Bi'shop. n.s. [from episcopus, Lat. the Saxons formed bıꞅcop, which was afterwards softened into bishop.] One of the head order of the clergy.
A bishop is an overseer, or superintendant, of religious matters in the christian church. Ayliffe's Parergon.
You shall find him well accompany'd
With reverend fathers, and well learned bishops. Shakesp. Richard III.
Their zealous superstition thinks, or pretends, they cannot do God a greater service, than to destroy the primitive, apostolical, and anciently universal government of the church by bishops. K. Charles.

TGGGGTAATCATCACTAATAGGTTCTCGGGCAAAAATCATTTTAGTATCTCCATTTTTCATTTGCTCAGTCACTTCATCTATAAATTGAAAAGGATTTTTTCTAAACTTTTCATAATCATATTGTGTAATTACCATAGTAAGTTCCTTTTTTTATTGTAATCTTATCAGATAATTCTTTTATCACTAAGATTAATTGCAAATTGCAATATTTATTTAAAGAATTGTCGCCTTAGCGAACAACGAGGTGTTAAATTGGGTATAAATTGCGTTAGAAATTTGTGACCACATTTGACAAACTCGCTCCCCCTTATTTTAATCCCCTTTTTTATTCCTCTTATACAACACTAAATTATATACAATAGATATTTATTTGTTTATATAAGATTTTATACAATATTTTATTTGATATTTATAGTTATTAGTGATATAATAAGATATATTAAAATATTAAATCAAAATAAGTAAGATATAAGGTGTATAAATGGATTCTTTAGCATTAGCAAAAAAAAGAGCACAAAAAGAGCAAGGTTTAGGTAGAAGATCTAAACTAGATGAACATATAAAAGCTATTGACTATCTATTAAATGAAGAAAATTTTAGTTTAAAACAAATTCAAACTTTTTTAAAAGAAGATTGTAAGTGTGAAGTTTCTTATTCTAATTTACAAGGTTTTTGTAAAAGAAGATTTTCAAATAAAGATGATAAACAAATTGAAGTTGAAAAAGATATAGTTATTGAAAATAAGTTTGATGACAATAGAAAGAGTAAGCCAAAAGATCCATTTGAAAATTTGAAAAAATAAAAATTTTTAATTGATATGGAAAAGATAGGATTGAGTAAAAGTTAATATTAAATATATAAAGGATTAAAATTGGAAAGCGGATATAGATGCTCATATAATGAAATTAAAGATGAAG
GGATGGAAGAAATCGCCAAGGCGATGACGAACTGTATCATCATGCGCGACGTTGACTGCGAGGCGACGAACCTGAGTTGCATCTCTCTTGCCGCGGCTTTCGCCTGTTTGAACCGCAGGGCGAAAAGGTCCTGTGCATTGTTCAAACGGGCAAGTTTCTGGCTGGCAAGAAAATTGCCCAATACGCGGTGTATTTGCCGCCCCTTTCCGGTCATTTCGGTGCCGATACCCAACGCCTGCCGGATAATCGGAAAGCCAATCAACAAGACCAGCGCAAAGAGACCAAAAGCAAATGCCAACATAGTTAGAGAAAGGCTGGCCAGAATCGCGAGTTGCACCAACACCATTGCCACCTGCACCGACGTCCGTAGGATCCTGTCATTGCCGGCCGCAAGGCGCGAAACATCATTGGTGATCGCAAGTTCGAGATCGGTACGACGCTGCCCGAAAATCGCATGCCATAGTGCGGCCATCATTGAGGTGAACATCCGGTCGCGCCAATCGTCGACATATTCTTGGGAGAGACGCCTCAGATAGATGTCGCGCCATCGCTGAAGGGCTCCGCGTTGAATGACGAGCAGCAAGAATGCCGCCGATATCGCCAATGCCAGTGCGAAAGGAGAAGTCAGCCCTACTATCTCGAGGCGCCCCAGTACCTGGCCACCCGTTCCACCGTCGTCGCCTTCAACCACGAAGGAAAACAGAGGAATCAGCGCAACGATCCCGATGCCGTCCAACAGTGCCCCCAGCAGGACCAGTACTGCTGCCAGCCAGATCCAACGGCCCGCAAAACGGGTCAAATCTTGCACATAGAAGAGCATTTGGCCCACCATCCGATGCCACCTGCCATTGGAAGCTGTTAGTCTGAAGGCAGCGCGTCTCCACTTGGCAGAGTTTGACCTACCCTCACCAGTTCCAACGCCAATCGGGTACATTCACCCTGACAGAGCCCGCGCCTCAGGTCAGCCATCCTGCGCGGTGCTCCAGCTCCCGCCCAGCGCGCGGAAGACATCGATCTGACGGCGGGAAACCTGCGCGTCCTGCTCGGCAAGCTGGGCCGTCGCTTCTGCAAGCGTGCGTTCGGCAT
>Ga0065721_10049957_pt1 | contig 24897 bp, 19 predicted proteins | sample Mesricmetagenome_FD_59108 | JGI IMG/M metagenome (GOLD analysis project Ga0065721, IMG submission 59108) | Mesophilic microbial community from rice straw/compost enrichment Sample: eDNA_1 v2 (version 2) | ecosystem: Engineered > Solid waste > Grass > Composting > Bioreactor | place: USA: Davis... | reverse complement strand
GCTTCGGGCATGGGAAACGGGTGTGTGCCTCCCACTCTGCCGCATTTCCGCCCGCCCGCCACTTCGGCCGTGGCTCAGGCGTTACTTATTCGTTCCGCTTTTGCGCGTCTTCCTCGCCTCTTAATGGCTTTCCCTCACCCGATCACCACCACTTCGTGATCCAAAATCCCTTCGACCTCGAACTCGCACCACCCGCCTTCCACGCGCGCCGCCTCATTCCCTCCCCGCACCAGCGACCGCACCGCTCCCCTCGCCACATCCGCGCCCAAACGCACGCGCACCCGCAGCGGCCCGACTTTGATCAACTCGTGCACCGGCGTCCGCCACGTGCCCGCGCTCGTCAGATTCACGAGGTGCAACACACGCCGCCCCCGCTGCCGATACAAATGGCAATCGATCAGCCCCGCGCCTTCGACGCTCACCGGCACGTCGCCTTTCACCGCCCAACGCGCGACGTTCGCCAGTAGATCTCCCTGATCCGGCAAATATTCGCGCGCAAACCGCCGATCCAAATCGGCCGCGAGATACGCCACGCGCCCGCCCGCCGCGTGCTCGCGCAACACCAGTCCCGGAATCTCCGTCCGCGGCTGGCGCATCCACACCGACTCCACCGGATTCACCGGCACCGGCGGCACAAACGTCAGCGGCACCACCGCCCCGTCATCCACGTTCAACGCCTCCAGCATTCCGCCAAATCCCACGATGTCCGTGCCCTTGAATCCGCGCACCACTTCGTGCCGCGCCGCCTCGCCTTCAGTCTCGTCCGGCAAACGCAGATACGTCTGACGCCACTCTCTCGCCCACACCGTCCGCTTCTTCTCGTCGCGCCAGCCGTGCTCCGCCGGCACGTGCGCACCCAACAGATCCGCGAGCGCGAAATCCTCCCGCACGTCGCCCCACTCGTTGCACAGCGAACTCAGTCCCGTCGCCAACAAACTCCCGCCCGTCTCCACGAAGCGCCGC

In case a bishop should commit treason and felony, and forfeit his estate, with his life, the lands of his bishoprick remain still in the church. South.
On the word bishop, in French evíque, I would observe, that there is no natural connexion between the sacred office and the letters or sound; for evíque, and bishop, signify the same office, though there is not one letter alike in them. Watt's Logick.